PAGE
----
The standard UK fire safety test of building materials fails to properly assess risk, a study conducted after the Grenfell Tower blaze has suggested.
Research for insurance industry experts says the simulations in the British Standards Institution (BSI) test does not factor in "real world" conditions.
The government used the test to examine flammable cladding on buildings after the Grenfell disaster.
Ministers said they were committed to seeing safety standards improved.
The study was commissioned by the Association of British Insurers (ABI) and carried out by the Fire Protection Association (FPA). Both organisations are now calling for a review of the tests.
The ABI says the findings of its test have been given to Dame Judith Hackitt's review into building regulations and fire safety, which was set up after the fire at the tower block in North Kensington, west London, last June.
Lab safety exceeded
The research suggests real-life fires could burn hotter, spread faster and last longer than those in the safety checks.
BSI test BS8414 involves using a wood fire to set light to an L-shaped section of wall and allows architects to show a design including cladding and insulation is safe.
Researchers found replacing a fifth of the wood used to start the fire with plastic - which is involved in many blazes - increased the temperature by 100C.
The FPA said the tests assume the cladding is used as the manufacturer intended, but they will often be pierced by vents or ducts.
It added that real buildings have gaps in their facades either by design or because of poor workmanship. When this was simulated in the tests oxygen fuelled the flames, which eventually spread up the entire test rig.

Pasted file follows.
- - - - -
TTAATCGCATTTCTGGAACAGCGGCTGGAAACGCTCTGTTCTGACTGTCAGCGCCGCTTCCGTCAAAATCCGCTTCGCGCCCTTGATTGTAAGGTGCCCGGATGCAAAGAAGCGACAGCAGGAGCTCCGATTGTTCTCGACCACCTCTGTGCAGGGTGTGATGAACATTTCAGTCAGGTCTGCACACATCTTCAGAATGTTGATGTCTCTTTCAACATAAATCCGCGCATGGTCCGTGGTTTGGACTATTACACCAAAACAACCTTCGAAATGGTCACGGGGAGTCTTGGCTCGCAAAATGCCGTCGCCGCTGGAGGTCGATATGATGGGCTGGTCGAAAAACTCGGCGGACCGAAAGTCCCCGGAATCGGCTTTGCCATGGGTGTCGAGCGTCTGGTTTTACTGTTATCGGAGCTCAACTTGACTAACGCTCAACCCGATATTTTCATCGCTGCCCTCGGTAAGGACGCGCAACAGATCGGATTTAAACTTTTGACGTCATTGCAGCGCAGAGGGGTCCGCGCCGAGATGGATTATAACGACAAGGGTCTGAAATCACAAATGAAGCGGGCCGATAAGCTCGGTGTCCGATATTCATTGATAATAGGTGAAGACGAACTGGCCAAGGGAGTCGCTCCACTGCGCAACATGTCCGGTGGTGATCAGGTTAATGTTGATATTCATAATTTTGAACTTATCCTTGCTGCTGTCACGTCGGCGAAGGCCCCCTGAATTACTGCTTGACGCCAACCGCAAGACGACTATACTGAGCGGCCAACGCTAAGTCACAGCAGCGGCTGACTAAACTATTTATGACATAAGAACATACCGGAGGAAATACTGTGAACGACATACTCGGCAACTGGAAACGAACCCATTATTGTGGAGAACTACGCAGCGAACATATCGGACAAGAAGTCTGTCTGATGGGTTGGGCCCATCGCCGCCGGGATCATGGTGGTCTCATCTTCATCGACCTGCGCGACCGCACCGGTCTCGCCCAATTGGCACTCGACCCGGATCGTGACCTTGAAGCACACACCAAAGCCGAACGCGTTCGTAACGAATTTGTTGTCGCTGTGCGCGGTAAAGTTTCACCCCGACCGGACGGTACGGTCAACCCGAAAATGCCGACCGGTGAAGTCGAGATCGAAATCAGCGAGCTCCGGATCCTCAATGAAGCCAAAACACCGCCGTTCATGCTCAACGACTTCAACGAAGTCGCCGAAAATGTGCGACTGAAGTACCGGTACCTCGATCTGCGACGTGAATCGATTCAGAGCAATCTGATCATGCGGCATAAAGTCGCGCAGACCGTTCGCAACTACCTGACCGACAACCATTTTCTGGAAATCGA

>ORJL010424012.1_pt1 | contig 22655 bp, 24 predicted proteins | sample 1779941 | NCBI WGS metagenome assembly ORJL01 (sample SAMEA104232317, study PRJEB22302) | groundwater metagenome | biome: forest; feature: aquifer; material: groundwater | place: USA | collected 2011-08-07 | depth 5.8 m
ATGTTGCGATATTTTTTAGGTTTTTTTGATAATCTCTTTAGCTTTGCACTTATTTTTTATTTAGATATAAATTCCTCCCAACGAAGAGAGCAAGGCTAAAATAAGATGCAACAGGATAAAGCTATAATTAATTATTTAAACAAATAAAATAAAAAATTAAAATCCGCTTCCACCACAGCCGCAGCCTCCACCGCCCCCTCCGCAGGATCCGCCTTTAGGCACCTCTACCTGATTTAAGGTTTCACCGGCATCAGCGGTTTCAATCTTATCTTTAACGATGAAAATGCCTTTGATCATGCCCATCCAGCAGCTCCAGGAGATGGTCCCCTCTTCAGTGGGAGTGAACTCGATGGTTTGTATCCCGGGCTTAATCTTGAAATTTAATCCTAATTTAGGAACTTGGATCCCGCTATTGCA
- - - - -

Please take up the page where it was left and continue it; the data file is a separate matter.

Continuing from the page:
In one instance the flames were still increasing and they had to be extinguished because lab safety conditions were exceeded.
The study comes after a police investigation on a door from Grenfell Tower discovered it could only withstand a blaze for 15 minutes - not the 30 for which it was designed.
A total of 71 residents of the 24-storey block died in the fire on 14 June last year.
Jonathan O'Neill, managing director of the FPA, said its tests "confirm long-held concerns by many in the fire sector that the current cladding test standard requires urgent review".
Huw Evans, director general of the ABI, said they were "yet more evidence that fundamental reform is needed to keep our homes and commercial premises safe from fire".
He added: "It is a matter of urgency that we create the right testing regime that properly replicates real-world conditions and keeps pace with building innovation and modern design."
A spokesman for the Ministry of Housing, Communities and Local Government said: "We work closely with the British Standards Institution and they stand ready to present these findings to their expert technical committee who will review this accordingly."